Gemini seeks protection from creditors
Gemini Air Cargo filed for bankruptcy protection Wednesday for the second time in two years but will continue to operate, according to a message from management to employees.
The Dulles, Va.-based carrier is the latest airline to be victimized by the deadly combination of sharply rising fuel prices and slow demand in a weak economy. Nine airlines this year have ceased operations, including passenger-based ATA Airlines, Aloha Airlines and Skybus. Last October, Kitty Hawk Aircargo went out of business after being whipsawed by high fuel prices, a downturn in business and stiff competition from other cargo carriers.
Privately held Gemini has secured an additional $14 million in debtor-in-possession financing from its existing senior lender and is seeking additional investors this summer to support operations, the message, obtained by American Shipper, said.
The correspondence referred to “disappointing activity” this year flying cargo for the U.S. military as well as a decline in full-service leased equipment orders from airlines.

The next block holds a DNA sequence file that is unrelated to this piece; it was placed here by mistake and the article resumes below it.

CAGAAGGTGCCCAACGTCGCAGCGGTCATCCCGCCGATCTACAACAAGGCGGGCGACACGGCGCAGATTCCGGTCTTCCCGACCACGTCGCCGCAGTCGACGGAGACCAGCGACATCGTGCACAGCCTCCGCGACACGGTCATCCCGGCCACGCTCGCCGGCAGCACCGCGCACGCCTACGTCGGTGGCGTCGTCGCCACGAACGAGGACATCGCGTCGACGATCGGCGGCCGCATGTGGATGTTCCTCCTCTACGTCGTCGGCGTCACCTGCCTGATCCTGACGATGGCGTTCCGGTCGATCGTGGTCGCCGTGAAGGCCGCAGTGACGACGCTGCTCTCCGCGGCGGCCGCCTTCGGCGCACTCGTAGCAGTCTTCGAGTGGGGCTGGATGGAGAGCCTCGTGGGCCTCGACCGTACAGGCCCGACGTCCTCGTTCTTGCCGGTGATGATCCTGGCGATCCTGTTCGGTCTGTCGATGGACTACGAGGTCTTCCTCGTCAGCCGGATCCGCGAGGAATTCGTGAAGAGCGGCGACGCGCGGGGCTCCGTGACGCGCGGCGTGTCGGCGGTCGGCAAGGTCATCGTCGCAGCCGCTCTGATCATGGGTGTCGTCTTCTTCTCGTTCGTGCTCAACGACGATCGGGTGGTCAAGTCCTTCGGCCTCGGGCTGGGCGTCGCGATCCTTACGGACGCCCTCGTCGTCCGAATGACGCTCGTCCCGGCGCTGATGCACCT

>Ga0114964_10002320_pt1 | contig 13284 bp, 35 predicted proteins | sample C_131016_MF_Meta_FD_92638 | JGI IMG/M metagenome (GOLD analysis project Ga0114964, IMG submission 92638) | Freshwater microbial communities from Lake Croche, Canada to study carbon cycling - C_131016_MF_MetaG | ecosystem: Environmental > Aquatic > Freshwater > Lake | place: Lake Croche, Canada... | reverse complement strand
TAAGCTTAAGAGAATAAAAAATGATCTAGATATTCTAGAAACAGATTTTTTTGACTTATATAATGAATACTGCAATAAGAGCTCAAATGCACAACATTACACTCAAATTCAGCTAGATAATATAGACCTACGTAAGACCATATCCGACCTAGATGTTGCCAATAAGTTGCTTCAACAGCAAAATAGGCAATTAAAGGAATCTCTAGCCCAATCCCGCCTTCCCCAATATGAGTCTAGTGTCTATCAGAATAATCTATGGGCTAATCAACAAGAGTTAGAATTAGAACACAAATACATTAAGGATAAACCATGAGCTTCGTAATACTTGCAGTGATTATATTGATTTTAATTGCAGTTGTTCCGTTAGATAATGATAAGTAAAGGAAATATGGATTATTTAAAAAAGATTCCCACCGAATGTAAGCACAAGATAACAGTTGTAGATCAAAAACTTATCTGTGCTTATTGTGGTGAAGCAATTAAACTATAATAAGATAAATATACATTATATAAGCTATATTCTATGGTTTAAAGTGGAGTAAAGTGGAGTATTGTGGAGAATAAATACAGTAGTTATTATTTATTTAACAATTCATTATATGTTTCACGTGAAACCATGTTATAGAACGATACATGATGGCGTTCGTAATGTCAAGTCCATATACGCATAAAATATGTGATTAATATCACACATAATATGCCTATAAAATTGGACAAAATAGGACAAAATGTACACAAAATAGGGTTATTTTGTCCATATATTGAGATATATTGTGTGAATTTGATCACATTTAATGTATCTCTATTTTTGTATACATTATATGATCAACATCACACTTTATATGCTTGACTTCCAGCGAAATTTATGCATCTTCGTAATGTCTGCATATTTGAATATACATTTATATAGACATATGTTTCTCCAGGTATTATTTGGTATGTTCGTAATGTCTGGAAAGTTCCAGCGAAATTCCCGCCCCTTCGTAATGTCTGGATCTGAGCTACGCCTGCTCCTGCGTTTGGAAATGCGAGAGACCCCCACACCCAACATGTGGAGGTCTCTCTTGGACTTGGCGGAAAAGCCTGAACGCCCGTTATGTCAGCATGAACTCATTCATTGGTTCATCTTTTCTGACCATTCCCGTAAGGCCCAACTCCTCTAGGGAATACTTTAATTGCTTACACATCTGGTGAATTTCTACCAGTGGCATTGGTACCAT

Gemini has seven old DC-10-30s and operates four MD-11 aircraft. Its plan earlier this year was to ground its DC10s by the end of 2009 and replace them with more fuel-efficient, leased MD-11s.
Airlines who hire Gemini to haul cargo on their behalf have shied away from the fuel-guzzling DC10s. In response, the cargo carrier said it has idled four of the aircraft, and furloughed crews and marketing staff accordingly.
The fuel situation is hitting wholesalers such as Gemini especially hard because it's difficult to fly dedicated transport for airlines and maintain their low-cost model when they can't control their market by assessing fuel surcharges or changing routes as can a scheduled airline.
“Gemini continues to have strengths, and in important ways we are stronger than a year ago. The MD-11 operation has stabilized, with reliability and other performance measures at record levels. Demand for MD-11s has increased as it is a highly fuel-efficient freighter, increasing its cost advantages over the B747-200 classics, DC10s, and other competitors,” Acting Chief Executive Officer George Gonzalez said in the correspondence.
Gemini intends to sell the business or the assets at auction on Aug. 11, according to documents filed with the U.S. Bankruptcy Court in Miami, Bloomberg News said.
Affiliates Gemini Cargo Logistics, Gemini Leasing and Gemini Leasing Holdings also sought protection.
Gemini narrowly avoided bankruptcy in 2003 when it was able to recapitalize with the help of then-majority owner, buyout specialist The Carlyle Group. Following its emergence from bankruptcy in 2006, Bayside Air Cargo Acquisition LLC became Gemini’s primary owner.
The bankruptcy court is scheduled Friday to rule on Gemini’s plan. ' Eric Kulisch